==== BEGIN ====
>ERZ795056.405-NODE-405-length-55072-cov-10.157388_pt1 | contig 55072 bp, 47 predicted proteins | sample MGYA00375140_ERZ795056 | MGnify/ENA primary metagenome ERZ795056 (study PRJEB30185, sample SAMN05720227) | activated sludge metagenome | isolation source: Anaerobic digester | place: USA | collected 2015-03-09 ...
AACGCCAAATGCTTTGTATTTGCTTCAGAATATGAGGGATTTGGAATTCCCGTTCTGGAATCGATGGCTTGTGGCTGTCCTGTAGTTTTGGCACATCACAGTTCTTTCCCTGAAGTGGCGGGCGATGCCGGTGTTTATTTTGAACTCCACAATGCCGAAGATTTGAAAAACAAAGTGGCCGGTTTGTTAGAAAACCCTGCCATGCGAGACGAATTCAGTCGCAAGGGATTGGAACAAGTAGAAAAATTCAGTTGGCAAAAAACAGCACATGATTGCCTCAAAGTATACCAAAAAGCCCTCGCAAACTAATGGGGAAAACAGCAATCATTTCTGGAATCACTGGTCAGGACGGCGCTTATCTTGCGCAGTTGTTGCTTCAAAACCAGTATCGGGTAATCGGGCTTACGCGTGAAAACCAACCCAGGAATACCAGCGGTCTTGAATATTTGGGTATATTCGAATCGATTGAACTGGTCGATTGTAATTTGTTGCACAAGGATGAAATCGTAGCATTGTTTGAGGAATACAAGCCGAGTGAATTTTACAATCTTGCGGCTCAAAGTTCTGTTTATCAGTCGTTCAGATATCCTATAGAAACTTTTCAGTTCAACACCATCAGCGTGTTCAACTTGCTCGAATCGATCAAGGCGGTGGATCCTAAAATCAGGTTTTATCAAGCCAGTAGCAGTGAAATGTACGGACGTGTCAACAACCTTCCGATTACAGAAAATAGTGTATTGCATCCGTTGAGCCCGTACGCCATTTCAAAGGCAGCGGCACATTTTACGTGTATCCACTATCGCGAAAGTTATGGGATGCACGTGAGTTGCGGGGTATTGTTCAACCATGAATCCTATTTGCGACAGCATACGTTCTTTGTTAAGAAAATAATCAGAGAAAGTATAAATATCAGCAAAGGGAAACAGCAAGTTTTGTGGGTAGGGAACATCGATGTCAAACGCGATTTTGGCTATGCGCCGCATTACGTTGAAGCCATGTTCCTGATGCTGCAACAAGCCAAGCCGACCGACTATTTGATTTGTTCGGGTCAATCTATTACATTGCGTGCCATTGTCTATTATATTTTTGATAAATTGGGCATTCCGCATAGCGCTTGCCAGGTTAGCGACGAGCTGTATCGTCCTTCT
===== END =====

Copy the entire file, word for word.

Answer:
>ERZ795056.405-NODE-405-length-55072-cov-10.157388_pt1 | contig 55072 bp, 47 predicted proteins | sample MGYA00375140_ERZ795056 | MGnify/ENA primary metagenome ERZ795056 (study PRJEB30185, sample SAMN05720227) | activated sludge metagenome | isolation source: Anaerobic digester | place: USA | collected 2015-03-09 ...
AACGCCAAATGCTTTGTATTTGCTTCAGAATATGAGGGATTTGGAATTCCCGTTCTGGAATCGATGGCTTGTGGCTGTCCTGTAGTTTTGGCACATCACAGTTCTTTCCCTGAAGTGGCGGGCGATGCCGGTGTTTATTTTGAACTCCACAATGCCGAAGATTTGAAAAACAAAGTGGCCGGTTTGTTAGAAAACCCTGCCATGCGAGACGAATTCAGTCGCAAGGGATTGGAACAAGTAGAAAAATTCAGTTGGCAAAAAACAGCACATGATTGCCTCAAAGTATACCAAAAAGCCCTCGCAAACTAATGGGGAAAACAGCAATCATTTCTGGAATCACTGGTCAGGACGGCGCTTATCTTGCGCAGTTGTTGCTTCAAAACCAGTATCGGGTAATCGGGCTTACGCGTGAAAACCAACCCAGGAATACCAGCGGTCTTGAATATTTGGGTATATTCGAATCGATTGAACTGGTCGATTGTAATTTGTTGCACAAGGATGAAATCGTAGCATTGTTTGAGGAATACAAGCCGAGTGAATTTTACAATCTTGCGGCTCAAAGTTCTGTTTATCAGTCGTTCAGATATCCTATAGAAACTTTTCAGTTCAACACCATCAGCGTGTTCAACTTGCTCGAATCGATCAAGGCGGTGGATCCTAAAATCAGGTTTTATCAAGCCAGTAGCAGTGAAATGTACGGACGTGTCAACAACCTTCCGATTACAGAAAATAGTGTATTGCATCCGTTGAGCCCGTACGCCATTTCAAAGGCAGCGGCACATTTTACGTGTATCCACTATCGCGAAAGTTATGGGATGCACGTGAGTTGCGGGGTATTGTTCAACCATGAATCCTATTTGCGACAGCATACGTTCTTTGTTAAGAAAATAATCAGAGAAAGTATAAATATCAGCAAAGGGAAACAGCAAGTTTTGTGGGTAGGGAACATCGATGTCAAACGCGATTTTGGCTATGCGCCGCATTACGTTGAAGCCATGTTCCTGATGCTGCAACAAGCCAAGCCGACCGACTATTTGATTTGTTCGGGTCAATCTATTACATTGCGTGCCATTGTCTATTATATTTTTGATAAATTGGGCATTCCGCATAGCGCTTGCCAGGTTAGCGACGAGCTGTATCGTCCTTCT